The Second Ward

Rated 4.67/5 based on 3 reviews
A fast paced short story of a young mental patient who is seeking freedom from his own personal hell. More

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  • Category: Fiction » Anthologies » Horror
  • Words: 10,440
  • Language: English
  • ISBN: 9781458100405
About Robert Decoteau

I was born in 1974 in Bremerton, Washington. I moved to Bellingham, Washington at the age of four and have been here ever since.
I love living in the Pacific Northwest about two months out of the year. The other ten months it rains.
Constant rain gives me plenty of time to read and write. While I'm hooked on writing horror right now, I enjoy many other genres.
My favorite author is Robin Hobb, who also lives in the northwest. She is the award winning Fantasy author of Assassin's Apprentice and several sequels.
I have one son. I named him Chance. He is currently six going on fifteen. We are both currently enrolled in school, but I am a few grades ahead of him.

Learn more about Robert Decoteau

Also by This Author


odiakkoh reviewed on on June 29, 2011

Well I was pretty dumb and didn't realize this was a short story till I was at the end lol. Great read and it didn't feel rushed like most short stories I encounter. Definitely worth your time.
(review of free book)
Matt Di Spirito reviewed on on April 11, 2011


"Second Ward" turned out to be an exciting, engrossing little tale! I wasn't sure about it at first, but I had to keep turning the page to find out what was going on. The ending won't surprise anyone, but the story was told in such a way that it was rewarding to finish! Read on for the good, the bad, and the breakdown.

Let's get the glitches out of the way first. None of these problems make "Second Ward" a bad story, or otherwise make you want to stop reading. Unless you're a writer or an English freak, these may not bother you in the least.

There are punctuation issues scattered through the story. A few pieces of dialogue ending with a ? or ! also have a trailing comma; some sentences are split by commas in awkward places and other sentences need to be broken up with commas (run-ons); and there were a few dangling phrases such as "...not that he would have."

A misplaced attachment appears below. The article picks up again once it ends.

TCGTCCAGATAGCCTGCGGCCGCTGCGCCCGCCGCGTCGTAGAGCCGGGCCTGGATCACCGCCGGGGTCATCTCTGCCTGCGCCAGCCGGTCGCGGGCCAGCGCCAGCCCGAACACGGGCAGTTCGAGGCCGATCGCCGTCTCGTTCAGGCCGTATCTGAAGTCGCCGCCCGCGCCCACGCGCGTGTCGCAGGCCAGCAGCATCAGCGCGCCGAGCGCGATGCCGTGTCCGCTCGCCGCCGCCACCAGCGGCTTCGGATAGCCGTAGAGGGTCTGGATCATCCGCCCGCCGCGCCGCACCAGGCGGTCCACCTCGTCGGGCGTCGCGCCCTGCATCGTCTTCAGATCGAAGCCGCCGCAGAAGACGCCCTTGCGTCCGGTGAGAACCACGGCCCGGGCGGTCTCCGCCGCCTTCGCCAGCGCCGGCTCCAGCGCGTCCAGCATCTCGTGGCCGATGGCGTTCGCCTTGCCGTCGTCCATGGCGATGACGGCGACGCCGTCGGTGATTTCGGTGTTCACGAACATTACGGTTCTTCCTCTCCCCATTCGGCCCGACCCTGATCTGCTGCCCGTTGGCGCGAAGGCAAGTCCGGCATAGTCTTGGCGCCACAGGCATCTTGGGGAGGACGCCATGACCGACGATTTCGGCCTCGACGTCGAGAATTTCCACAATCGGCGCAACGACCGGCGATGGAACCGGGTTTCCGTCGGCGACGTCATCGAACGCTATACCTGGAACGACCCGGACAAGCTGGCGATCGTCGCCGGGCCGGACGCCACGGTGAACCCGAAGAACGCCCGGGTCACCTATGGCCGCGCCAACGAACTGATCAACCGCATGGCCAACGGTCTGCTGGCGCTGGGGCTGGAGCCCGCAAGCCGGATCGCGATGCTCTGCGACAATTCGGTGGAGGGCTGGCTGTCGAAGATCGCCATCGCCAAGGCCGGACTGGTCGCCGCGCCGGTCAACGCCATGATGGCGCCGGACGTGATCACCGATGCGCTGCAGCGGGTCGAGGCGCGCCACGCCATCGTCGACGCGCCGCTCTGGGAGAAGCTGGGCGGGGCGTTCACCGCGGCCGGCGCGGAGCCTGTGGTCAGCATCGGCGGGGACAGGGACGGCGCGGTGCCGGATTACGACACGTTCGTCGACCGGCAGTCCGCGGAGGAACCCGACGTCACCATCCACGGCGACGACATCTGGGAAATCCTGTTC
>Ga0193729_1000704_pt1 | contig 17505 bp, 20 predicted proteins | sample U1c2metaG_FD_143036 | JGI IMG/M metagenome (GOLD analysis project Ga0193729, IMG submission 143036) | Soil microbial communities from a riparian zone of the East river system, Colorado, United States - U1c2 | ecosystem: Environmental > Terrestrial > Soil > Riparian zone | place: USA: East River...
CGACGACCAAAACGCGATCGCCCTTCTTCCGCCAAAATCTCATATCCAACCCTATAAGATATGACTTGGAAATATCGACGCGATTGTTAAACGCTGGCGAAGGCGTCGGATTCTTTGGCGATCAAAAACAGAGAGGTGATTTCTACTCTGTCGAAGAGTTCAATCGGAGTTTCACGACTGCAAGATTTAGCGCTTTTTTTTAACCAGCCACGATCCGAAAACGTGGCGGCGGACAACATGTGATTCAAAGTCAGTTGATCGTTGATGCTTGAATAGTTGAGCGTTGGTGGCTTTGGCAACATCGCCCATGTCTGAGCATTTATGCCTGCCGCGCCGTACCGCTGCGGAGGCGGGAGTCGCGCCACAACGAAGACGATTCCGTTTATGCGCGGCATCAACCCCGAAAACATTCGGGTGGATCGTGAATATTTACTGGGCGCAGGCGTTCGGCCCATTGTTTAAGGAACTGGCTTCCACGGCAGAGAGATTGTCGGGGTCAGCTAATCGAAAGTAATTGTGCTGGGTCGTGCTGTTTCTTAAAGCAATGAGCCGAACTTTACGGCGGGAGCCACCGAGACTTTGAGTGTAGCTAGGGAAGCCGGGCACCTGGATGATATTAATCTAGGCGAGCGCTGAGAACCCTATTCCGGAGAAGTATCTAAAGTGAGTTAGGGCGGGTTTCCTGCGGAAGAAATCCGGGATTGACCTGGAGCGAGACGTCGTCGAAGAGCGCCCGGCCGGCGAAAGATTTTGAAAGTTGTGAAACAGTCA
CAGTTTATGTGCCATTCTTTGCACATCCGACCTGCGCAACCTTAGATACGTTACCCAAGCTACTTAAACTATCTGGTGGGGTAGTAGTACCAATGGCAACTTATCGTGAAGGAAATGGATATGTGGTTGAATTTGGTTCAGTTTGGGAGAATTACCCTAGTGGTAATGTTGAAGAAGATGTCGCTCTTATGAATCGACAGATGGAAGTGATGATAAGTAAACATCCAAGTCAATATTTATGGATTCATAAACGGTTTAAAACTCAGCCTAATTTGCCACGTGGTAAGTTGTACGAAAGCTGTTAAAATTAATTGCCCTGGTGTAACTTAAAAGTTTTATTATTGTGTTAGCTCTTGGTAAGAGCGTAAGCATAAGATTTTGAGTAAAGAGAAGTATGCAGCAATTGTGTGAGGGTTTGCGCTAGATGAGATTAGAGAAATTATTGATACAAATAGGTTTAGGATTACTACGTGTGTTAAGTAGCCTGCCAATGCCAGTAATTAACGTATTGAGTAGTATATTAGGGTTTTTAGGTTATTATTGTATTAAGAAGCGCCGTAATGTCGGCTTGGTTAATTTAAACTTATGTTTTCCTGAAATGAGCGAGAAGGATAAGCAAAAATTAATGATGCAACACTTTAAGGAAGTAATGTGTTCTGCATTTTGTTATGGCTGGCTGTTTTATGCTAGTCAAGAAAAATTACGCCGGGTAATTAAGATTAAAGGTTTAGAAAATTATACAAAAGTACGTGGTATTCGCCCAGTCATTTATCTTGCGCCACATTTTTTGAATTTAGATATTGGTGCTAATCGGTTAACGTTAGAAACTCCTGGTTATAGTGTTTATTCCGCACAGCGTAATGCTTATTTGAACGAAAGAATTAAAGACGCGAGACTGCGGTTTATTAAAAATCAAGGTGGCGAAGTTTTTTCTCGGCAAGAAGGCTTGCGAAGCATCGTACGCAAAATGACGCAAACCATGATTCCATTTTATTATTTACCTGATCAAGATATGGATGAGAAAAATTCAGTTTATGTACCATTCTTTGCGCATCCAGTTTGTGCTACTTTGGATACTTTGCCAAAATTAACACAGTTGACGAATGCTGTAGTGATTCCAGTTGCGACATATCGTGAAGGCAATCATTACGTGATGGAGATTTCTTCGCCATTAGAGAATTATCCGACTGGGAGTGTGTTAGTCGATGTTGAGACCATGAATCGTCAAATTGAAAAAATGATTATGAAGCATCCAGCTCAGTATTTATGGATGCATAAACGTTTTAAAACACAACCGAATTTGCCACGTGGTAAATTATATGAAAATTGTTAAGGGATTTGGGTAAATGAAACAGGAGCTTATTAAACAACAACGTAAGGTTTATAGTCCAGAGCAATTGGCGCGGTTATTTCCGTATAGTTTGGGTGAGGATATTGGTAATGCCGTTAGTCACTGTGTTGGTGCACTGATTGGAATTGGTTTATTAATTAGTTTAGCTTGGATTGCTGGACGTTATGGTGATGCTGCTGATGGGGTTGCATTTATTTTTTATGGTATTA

In some parts, the characters were jumbled up with no clear idea of who was doing what; in other parts, the tense changed between past and present for no reason (particularly in the ending). A passage that illustrates this point: "Jason smelled onions and garlic as Joe clenches his teeth trying to straddle his legs..." No clear idea of who is straddling who, and the tense changes abruptly.

This is a tense, gripping story that makes you wonder what the heck is going on. At every point, there are little breadcrumbs of mystery; it is well-paced and makes you turn the page. You won't want to pause and bookmark while reading this one.

Some scenes are poignant and pregnant with sorrow. It's tough in a short story to make the reader identify and empathize with a character, but Mr. DeCoteau does just that--and more. If you're sentimental, you might feel a gush of sadness or a scream of horror creep up.

The point-of-view is tight and well-maintained. I've noticed this same quality about Robert's other work, as well. A lot of new or amateur writers have trouble maintaining perspective--Mr. D does it with ease. This keeps the story focused and engrossing. The reader likely doesn't realize how important this simple feat is to good writing.

The ending should have been predictable, but it really wasn't! Clues and pointers pop up in the story, allowing you to guess at the outcome; yet the author manages to keep you locked up with the main character long enough to distract you from that almost cliche conclusion--and that's a compliment! I don't know how he did it, but I am impressed. Despite the minor hiccups in the writing, "Second Ward" is well worth your time and your buck.
(reviewed 3 days after purchase)
Mark Tufo reviewed on on March 24, 2011

The Second Ward starts off at a harrowing pace and never lets up on the acceleration. I empathized with the lead character Jason in his plight or blight, which is difficult to do in a short story. Robert brought life to Jason and made me as a reader care what happened to him or more sinisterly (is that a word) what was being done to him. Thank you Robert looking forward to more of your forays into the internal workings of the mind.
(reviewed 2 days after purchase)
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